Following is following, not succeeding. Imitating is imitating, not achieving. The method of sequela and imitation implicate the concept of “becoming.” Therefore, the method involves time.

Imitation is done through comparison, which isn’t a duel between two lines of thought, or the search for approval, but the continual request for correction.
Incidentally, it’s worthwhile to point out the importance of these notes in order to understand the very concept of “education,” whatever sphere it may be applied in. Mercy and forgiveness are the boundaries of a new educative relationship. The genius of Christianity lies in the announcement that God has made Himself a factor imminent in all of man’s experience, even that of sin. Mercy and forgiveness are like the divine seed that from human error can regenerate life.

An irrational temptation. That which makes the initial evidence emerge, the event, does not belong just to the initial moment, is not depleted there, but is present in every moment of the development. Therefore, following implies repetitiveness. It’s not a matter of an automatism. Life conceived in this way is formed of acts that, over time, become more aware, more charged with awareness of faith and, thus, of humanity. The temptation is to “detach ourselves” from this following, out of the presumption that we already know what we are asked to follow. In this way, we fall into partiality, refuse correction, and suspend our striving toward fulfillment.

The grave error is to suspend the method, thinking we can replace it with our own ability. It’s an irrational act. If reason is the consciousness of reality according to the totality of its factors, any partiality destroys reason and the method.

Virtus: obedience.
Virtus, the moral attitude in the walk of faith, is obedience. It expresses itself as sequela of an exceptional presence encountered, and is marked by two characteristics:
a) the exceptional presence communicates itself to us through a human reality, the Church, through a companionship generated by the faith of a man;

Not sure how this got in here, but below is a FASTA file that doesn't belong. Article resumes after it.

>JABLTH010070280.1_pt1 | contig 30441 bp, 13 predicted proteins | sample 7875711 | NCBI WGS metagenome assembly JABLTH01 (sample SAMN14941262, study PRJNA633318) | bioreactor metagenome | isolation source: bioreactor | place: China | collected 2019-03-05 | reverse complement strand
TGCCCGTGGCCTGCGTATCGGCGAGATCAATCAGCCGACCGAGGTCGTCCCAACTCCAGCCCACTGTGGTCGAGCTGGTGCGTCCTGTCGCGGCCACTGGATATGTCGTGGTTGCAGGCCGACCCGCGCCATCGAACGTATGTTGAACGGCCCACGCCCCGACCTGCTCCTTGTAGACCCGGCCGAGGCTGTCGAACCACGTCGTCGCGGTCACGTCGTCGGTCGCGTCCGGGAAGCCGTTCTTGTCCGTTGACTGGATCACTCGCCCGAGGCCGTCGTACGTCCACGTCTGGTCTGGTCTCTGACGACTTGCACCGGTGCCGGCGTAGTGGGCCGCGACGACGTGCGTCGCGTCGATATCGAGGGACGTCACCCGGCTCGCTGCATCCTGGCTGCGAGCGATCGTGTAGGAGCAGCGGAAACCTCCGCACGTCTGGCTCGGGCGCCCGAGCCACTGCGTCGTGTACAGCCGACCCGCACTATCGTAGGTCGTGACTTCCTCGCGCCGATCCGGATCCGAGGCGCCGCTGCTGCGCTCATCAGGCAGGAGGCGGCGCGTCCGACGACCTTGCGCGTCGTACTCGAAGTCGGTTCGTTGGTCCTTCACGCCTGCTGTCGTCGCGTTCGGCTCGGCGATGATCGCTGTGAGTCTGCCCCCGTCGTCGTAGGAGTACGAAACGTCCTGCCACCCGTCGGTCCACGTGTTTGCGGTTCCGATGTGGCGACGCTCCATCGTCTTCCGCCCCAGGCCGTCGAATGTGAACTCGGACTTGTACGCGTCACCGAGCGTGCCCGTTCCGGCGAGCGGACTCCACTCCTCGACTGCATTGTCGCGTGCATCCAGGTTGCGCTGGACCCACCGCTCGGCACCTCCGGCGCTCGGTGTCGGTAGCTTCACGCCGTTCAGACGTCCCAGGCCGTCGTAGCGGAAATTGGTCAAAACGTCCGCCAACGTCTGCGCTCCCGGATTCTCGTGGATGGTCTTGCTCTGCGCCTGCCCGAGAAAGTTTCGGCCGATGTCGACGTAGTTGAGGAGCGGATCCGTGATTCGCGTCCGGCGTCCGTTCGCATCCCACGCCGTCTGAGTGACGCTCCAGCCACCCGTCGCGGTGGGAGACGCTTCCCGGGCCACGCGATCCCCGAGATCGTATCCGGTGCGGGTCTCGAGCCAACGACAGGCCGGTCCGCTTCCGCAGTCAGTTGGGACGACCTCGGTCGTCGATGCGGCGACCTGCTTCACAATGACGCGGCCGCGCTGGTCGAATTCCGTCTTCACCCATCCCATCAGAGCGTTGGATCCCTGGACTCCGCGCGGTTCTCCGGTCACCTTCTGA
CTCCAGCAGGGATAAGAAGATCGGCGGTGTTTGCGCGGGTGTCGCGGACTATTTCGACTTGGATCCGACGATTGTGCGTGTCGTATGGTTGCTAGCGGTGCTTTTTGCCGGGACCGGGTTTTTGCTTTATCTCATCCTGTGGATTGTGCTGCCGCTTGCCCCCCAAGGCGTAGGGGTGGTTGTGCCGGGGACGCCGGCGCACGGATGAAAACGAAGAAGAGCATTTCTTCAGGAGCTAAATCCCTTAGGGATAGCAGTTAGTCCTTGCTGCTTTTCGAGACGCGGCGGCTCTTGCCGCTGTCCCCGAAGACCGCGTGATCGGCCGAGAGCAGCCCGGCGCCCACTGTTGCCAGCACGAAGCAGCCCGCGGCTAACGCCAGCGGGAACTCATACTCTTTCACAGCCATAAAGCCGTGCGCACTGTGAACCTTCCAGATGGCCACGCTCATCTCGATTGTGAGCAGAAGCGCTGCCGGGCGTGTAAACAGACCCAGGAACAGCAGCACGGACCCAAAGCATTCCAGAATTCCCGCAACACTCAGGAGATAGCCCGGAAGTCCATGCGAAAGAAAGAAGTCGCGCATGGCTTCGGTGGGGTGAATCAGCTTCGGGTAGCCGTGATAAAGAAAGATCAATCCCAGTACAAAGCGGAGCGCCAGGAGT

b) precisely because the presence that one follows is human, it inevitably expresses its own points of view and temperaments, different from those expressed by others. This “variety of Incarnation” encompasses and expresses what we call charism: “the terminus” of the great mystery of the Incarnation. The Christian event, the fact that God has become incarnate, entails and establishes a human reality with certain characteristics, establishes a place through which He reaches me by the working of the Holy Spirit.

Therefore, obedience constitutes the virtue proper to following, and its test is when you have to follow a certain man, a particular companionship. It isn’t obedience if it doesn’t follow the exceptional Presence in the concrete terminus (charism) in which It makes Itself present. In this test, you understand the meaning of the expression, “There is no greater sacrifice than giving your life for the work of an Other.” Obedience: no word more clearly expresses the merit of the man-Christ, obedient to the point of the supreme contradiction. Christ, in fact, “humbled Himself, becoming obedient to death, even death on a cross” (Phil 2:8).

The possibility for our companionship to benefit the Church and society doesn’t depend on what someone manages to do according to his own genius, but on the willingness to do the “Work” of the Spirit. Obeying the Spirit ultimately means obeying a man, a human reality–fragile and incoherent as it may be–who has been chosen by God as the terminus of the Incarnation, as the charism that exists in function of the totality of the Church.

From faith and obedience, understood and lived in this way, springs forth a new people. Obedience, in fact, ensures the nuptial unity that generates children. The barren one who obeyed has become the generator of children.